QP: Has there been any progress in gaining recognition with Sport Scotland after the matter was turned over to QUK last year?
QUK: Sport Scotland was never officially handed over to QuidditchUK by the person previously running this campaign. This is one of the tasks that QUK will try to follow up on shortly.
QP: Update on Sport England recognition?
QUK: The criteria for Sport England recognition have recently changed. As well as having two years’ worth of financial records – of which we already have one year – we also need two years of Annual General Meeting (AGM) minutes. We are therefore in the process of organising an AGM to allow us to fulfill this requirement. We will be pre-applying for Sports England membership in 2017, at which point we will have met the criteria.
QP: Why aren’t the Executive Management Team (EMT) minutes being published every week? You write them every week; why can’t you just publish them each week too? Then we get to rejoice in the great work you’re doing.
QUK: Minutes are updated on our website every week and are published with usually no more than two weeks of delay. We generally do not put full social media support behind these due to them not being particularly interesting for the majority of people, and constant social media updates would simply lead to them being tuned out by the community. However, if there is demand for weekly reminders, let us know via email, contact form, or in the general forum, and this can be done.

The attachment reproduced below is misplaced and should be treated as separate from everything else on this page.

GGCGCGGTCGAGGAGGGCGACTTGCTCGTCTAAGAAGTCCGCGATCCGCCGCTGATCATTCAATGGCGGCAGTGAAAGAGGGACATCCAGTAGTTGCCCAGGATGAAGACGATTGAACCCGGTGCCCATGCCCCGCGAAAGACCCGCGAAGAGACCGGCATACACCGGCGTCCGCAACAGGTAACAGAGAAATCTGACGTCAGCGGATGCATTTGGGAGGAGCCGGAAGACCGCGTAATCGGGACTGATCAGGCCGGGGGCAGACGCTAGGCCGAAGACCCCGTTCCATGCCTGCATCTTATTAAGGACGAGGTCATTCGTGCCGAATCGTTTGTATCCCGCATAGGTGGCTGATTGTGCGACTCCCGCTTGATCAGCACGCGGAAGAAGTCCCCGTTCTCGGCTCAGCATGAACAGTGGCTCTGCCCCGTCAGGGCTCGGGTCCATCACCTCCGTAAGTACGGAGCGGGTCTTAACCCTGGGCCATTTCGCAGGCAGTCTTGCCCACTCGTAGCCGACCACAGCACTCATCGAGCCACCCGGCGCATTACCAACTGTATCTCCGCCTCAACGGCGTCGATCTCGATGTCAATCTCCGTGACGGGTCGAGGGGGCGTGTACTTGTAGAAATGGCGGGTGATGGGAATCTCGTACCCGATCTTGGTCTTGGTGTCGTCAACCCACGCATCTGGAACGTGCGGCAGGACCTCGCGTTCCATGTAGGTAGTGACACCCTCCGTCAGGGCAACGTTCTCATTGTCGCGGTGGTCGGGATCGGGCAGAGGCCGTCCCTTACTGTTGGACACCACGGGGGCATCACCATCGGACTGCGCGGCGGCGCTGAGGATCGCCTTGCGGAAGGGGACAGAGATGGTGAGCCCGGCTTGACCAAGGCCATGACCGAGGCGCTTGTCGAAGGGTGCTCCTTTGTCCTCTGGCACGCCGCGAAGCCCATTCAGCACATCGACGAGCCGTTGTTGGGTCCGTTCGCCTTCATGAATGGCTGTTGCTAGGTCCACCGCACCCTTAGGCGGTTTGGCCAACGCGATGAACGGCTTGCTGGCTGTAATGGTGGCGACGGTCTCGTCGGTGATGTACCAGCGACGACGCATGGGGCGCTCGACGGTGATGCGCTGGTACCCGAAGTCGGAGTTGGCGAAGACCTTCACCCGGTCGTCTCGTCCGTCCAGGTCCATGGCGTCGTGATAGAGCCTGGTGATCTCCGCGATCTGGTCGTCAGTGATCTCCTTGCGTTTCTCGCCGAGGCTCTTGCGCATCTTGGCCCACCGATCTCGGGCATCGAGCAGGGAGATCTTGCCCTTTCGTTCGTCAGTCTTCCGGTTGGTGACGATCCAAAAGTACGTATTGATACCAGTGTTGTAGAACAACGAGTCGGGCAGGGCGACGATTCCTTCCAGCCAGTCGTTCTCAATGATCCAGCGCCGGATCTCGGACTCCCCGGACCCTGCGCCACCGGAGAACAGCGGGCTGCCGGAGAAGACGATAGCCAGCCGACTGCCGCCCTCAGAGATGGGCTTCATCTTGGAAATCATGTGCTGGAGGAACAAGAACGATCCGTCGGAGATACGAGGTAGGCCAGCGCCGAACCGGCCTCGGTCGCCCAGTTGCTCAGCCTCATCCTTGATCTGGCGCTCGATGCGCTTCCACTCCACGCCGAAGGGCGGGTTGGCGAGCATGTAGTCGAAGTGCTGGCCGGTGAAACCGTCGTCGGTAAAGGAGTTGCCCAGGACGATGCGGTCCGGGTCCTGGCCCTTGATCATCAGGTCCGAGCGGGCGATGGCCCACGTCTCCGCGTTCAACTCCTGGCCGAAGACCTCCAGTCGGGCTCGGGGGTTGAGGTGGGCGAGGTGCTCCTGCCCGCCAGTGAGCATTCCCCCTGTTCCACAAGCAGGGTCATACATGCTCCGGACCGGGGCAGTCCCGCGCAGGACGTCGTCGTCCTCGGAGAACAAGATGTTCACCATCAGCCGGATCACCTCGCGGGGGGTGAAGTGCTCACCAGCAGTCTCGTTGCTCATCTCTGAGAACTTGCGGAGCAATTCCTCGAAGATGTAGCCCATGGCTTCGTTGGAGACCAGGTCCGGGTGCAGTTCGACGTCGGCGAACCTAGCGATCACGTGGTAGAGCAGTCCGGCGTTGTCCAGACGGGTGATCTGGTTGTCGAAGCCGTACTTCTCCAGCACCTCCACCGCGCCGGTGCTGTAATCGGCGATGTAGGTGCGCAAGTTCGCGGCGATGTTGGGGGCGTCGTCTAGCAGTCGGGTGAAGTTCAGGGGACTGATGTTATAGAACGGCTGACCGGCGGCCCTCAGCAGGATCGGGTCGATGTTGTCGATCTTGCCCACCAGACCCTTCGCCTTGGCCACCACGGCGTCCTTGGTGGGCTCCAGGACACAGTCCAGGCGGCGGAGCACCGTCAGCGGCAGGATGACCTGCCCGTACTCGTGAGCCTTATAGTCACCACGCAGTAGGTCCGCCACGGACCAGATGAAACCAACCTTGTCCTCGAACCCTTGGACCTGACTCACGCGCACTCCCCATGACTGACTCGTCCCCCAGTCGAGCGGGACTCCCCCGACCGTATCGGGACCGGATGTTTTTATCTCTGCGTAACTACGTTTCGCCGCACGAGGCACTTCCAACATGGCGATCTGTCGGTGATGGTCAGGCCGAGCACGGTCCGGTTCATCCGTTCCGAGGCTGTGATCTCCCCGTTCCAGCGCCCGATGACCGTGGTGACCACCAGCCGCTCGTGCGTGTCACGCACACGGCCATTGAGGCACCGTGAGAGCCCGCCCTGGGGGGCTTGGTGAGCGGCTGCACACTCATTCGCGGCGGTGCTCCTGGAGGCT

The minutes of EMT and General Forum meetings are published here:
QP: Could QUK restart the fortnightly/monthly newsletter and send out the minutes and treasurer’s reports alongside that email? Then we get a reliable and regular update of all the stuff you guys are doing straight to our inboxes.